Going Through Childhood With Separated Parents

She's The Girl With Separated Parents But Who Still Grew Up Strong

Once you forgive those people, all the baggage that comes along with those people will be wiped and you will be able to move on.


My parents' relationship is not so black and white like it used to be.

My parents got married in 2000 and had me in 2001. My mom is one of the nicest people you will ever meet and knows how to make anyone smile. My dad, on the other hand, is one of the most sarcastic and stubborn people you will ever meet. They may have butted heads and argued, but never like they did after we moved back to Tennessee.

Once we moved back from Spain, the "vacation" ended and my dad's midlife crisis started. My dad started constantly trading in cars for newer models, buying guns, motorcycles, and anything to fulfill his "manly" needs. He started giving into his midlife crisis because he was not constantly needed at work anymore. This was the beginning of the end. Next thing you know, my dad also decided to cheat on my mom multiple times.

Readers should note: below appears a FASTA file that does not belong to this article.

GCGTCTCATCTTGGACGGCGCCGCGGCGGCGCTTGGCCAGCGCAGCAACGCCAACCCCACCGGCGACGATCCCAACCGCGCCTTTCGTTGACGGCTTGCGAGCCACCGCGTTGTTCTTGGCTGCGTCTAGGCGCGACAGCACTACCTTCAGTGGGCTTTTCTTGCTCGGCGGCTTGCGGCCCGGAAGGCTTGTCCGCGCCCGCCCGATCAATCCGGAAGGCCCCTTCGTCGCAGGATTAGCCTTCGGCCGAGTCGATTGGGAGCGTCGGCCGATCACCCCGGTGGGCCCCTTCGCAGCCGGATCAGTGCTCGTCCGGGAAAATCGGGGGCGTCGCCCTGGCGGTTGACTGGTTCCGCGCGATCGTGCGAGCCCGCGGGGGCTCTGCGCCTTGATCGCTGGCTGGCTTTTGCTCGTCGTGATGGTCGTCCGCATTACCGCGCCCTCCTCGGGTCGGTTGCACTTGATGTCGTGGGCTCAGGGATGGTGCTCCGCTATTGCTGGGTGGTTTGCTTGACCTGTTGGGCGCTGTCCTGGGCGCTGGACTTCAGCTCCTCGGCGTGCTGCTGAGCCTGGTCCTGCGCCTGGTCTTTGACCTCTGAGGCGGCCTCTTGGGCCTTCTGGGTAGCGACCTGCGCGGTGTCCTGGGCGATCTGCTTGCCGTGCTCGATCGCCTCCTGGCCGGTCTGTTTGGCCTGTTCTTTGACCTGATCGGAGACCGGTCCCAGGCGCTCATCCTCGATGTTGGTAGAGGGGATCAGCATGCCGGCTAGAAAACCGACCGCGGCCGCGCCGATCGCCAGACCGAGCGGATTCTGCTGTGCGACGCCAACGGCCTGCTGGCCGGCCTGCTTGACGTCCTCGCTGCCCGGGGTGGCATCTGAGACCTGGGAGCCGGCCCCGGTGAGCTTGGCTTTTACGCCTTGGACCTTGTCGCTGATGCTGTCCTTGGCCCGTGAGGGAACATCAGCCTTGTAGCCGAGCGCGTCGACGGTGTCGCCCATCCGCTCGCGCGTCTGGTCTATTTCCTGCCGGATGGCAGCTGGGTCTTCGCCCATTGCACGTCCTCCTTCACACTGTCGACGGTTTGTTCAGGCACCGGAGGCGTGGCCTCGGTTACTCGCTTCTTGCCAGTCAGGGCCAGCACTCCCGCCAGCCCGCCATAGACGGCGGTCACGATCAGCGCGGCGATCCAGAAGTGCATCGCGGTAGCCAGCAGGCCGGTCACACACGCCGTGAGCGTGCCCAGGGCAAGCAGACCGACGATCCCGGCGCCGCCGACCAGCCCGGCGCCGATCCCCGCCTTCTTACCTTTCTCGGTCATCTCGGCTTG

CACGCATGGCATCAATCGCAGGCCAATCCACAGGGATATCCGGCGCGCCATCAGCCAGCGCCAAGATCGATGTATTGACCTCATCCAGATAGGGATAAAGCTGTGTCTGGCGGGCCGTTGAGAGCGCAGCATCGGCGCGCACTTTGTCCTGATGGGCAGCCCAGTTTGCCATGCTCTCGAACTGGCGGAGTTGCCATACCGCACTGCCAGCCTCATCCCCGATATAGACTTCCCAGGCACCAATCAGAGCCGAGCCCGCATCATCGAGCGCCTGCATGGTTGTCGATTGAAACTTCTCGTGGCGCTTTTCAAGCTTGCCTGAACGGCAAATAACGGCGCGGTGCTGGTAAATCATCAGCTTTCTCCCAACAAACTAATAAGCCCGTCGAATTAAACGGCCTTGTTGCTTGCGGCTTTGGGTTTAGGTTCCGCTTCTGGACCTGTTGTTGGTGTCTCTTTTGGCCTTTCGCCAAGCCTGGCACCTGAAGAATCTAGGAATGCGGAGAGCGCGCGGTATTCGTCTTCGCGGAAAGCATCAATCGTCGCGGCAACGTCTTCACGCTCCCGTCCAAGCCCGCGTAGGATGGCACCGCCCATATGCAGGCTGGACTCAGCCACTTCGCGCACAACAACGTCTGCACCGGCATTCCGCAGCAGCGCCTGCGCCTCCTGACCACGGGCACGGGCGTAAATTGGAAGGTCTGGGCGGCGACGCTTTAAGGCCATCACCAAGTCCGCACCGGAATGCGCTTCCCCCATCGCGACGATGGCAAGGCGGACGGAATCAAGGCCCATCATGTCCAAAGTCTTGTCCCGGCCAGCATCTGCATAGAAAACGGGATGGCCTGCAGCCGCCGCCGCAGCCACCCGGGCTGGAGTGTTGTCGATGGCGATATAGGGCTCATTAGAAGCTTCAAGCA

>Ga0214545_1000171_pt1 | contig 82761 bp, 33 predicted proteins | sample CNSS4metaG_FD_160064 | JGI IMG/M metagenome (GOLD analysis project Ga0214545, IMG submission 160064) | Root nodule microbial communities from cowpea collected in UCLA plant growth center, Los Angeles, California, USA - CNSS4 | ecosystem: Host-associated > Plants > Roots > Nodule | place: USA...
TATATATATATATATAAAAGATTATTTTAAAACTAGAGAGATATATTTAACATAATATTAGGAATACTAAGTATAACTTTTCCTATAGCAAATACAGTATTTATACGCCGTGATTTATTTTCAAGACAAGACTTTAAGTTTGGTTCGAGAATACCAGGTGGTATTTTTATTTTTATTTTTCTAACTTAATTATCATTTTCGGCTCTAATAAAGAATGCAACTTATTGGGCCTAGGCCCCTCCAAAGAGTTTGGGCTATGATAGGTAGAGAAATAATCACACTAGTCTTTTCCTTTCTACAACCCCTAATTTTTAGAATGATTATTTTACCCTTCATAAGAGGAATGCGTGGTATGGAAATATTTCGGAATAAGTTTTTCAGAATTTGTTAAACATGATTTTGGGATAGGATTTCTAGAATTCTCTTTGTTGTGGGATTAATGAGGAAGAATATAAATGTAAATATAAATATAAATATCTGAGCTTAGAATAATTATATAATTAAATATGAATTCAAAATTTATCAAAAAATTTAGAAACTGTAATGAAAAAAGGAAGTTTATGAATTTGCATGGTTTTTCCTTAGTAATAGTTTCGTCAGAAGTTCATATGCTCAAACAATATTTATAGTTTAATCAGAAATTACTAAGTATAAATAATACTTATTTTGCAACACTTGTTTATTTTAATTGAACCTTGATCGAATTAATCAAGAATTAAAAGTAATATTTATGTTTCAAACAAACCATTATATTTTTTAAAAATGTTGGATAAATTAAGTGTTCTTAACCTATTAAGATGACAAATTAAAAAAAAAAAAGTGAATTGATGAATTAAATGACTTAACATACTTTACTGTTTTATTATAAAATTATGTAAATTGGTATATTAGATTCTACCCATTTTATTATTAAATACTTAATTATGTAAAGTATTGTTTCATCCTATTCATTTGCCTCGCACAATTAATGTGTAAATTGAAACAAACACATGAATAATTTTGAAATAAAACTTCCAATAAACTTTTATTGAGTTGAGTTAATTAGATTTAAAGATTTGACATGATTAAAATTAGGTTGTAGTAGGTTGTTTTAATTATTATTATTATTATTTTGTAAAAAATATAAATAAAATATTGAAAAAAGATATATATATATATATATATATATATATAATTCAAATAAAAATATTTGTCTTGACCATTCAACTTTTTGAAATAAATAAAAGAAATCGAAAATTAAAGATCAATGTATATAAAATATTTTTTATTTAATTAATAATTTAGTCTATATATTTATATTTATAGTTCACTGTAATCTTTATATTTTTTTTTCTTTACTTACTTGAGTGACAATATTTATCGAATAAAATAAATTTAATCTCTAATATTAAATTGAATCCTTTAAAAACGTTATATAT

Long story short, my parents tried to work things out and it did not work out. Now, they live two separate lives in two separate houses but are still legally married.

This sounds ridiculous, right?

Well, you are right. However, it has taught me many lessons about relationships, forgiveness, compassion, and some other pretty practical skills.

Forgiveness brings inner peace

Look, some of my dad's actions may reflect poorly on him, but I still love him unconditionally and would not be who I am without him. I actually would have never gotten the opportunity to attend Rutgers University without him, and I am not sure if I would have been able to make it through my first semester without some of his wise words swirling through my mind.

However, I would not have peace with him if I had never forgiven him.